• ResearchtimeMEMBER

      Good summary of EU self belief by AEP – Triumphant Brussels likens Brexit to the Third Reich (http://www.telegraph.co.uk/business/2017/09/08/triumphant-brussels-likens-brexit-third-reich/)

      So it has come to this. Brexit is now akin to the worst episodes of totalitarian mass murder in the 20th century.

      “EU policymakers and officials are returning to their desks with a spring in their step,” writes the Brussels think-tank, Friends of Europe, the high priests of EU orthodoxy.

      “This summer has seen the ‘Brexit effect’ quietly gathering momentum, so much so that it’s shaping into one of the most spectacular own-goals of European history, on a par with Germany’s Third Reich or the Russian Revolution.” All that is missing is Mao’s Great Leap Forward.

      Such is the febrile mood in Brussels. The note is illuminating on many levels, but the main thrust is a celebration of imperial might. “Negotiations with the UK are demonstrating the sheer power of the EU,” it says.

      “For a decade it had appeared flabby, struggling ineffectually with the eurozone’s difficulties and then with the migrant crisis. Now, the Brexit process is revealing the EU’s solidarity and its worth. It’s a lesson that isn’t wasted on the watching world.

      “Thanks to Brexit, the value of the European project is coming into full view. For the average European, the technical details of economic integration have been invisible to the naked eye. The European Union’s many virtues are being laid bare for all to see.”

      It has been a mission impossible for Brussels to explain the complexity of EU regulations or to sell EU’s daily diet of technical standards to the people. “Bizarrely, the UK government is performing exactly that feat. David Davis has had to backtrack on a lengthening list of issues. The most significant climb-down has been London’s grudging acceptance that EU law, and thus the rulings of the European Court, will continue to hold sway in Britain,” it said.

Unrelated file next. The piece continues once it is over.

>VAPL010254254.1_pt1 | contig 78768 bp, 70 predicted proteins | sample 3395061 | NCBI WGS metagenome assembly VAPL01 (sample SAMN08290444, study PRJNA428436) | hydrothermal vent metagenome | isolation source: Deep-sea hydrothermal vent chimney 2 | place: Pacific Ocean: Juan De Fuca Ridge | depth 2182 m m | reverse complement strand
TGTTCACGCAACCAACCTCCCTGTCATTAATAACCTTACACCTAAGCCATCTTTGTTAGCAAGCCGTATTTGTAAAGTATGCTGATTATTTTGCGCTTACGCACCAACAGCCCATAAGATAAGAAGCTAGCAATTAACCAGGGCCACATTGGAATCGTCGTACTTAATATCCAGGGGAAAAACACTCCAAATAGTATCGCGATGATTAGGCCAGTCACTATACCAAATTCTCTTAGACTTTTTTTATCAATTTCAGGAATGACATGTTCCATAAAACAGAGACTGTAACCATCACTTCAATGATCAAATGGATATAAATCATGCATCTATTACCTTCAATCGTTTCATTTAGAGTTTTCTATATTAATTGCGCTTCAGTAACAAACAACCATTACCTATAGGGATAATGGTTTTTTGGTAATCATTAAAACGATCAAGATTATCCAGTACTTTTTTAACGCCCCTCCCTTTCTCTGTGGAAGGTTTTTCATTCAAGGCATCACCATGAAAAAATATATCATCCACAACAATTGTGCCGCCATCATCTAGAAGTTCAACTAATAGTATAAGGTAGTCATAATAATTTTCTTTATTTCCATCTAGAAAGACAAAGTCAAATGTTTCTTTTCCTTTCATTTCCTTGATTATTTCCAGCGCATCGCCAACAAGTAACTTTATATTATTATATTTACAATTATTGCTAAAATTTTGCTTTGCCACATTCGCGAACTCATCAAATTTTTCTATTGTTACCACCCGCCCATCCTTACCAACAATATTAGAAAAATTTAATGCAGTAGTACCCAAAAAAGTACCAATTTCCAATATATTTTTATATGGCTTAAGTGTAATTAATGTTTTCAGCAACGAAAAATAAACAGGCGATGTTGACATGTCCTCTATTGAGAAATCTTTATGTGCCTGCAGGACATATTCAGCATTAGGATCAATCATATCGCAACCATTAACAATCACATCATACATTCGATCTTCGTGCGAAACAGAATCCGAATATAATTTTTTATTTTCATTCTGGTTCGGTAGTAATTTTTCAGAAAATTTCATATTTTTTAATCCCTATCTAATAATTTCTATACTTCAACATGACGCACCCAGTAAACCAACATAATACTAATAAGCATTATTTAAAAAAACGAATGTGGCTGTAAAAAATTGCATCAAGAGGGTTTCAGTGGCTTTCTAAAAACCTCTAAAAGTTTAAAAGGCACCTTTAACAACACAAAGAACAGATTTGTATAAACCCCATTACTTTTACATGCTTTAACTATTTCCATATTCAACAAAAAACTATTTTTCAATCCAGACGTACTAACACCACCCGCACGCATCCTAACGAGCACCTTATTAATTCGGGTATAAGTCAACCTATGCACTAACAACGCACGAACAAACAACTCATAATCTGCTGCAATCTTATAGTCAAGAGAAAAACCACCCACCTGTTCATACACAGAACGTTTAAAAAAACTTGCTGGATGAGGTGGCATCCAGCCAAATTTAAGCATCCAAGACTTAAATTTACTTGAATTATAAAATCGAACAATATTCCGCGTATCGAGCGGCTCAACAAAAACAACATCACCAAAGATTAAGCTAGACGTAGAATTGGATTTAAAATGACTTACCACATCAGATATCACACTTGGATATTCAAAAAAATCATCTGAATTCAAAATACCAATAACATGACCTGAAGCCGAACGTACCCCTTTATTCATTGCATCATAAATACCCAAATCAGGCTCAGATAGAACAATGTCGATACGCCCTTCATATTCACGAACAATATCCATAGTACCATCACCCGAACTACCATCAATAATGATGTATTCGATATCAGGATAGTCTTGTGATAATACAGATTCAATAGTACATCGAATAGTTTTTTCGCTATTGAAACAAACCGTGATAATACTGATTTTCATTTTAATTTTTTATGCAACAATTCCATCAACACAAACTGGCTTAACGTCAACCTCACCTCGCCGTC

Actually London has agreed no such thing, beyond a transition phase over limited issues, and even then the role of the ECJ may be ‘indirect’. But never mind.

      “That concession looks set to be followed in many other areas. Theresa May’s Government had previously been adamant about cutting connections and ‘taking back control’, yet on key questions like electronic data regulation and privacy the UK has advanced suggestions for maintaining links with Brussels.”

      So the desire for cooperative ties – stated long ago in Theresa May’s Lancaster House speech and at EU Council meetings – is capitulation. But again, never mind.

      The message is clear: Brexiteers betting that others would follow in a pan-EU domino effect have been confounded. So have those who thought UK withdrawal would shake the EU system to its foundations. Europe has regrouped. Its line is hardening. It is Britain that is now on its knees as the economy crumbles.

      It so happens that the piece is written by an old friend of mine, the group’s chairman Giles Merritt. His 2016 book ‘Slippery Slope: Europe’s Troubled Future” is a fine exploration of the EU’s own deep malaise. That even this wise owl should be in thrall to such hubris – some might say chest-thumping euro-nationalism – tells us what is in the Brussels water these days.

      Jeremy Browne, the City’s EU envoy, said that his conclusion after long talks across the Channel is that the EU is still treating Brexit as “primarily an internal disciplinary matter”, with little thought of anything beyond.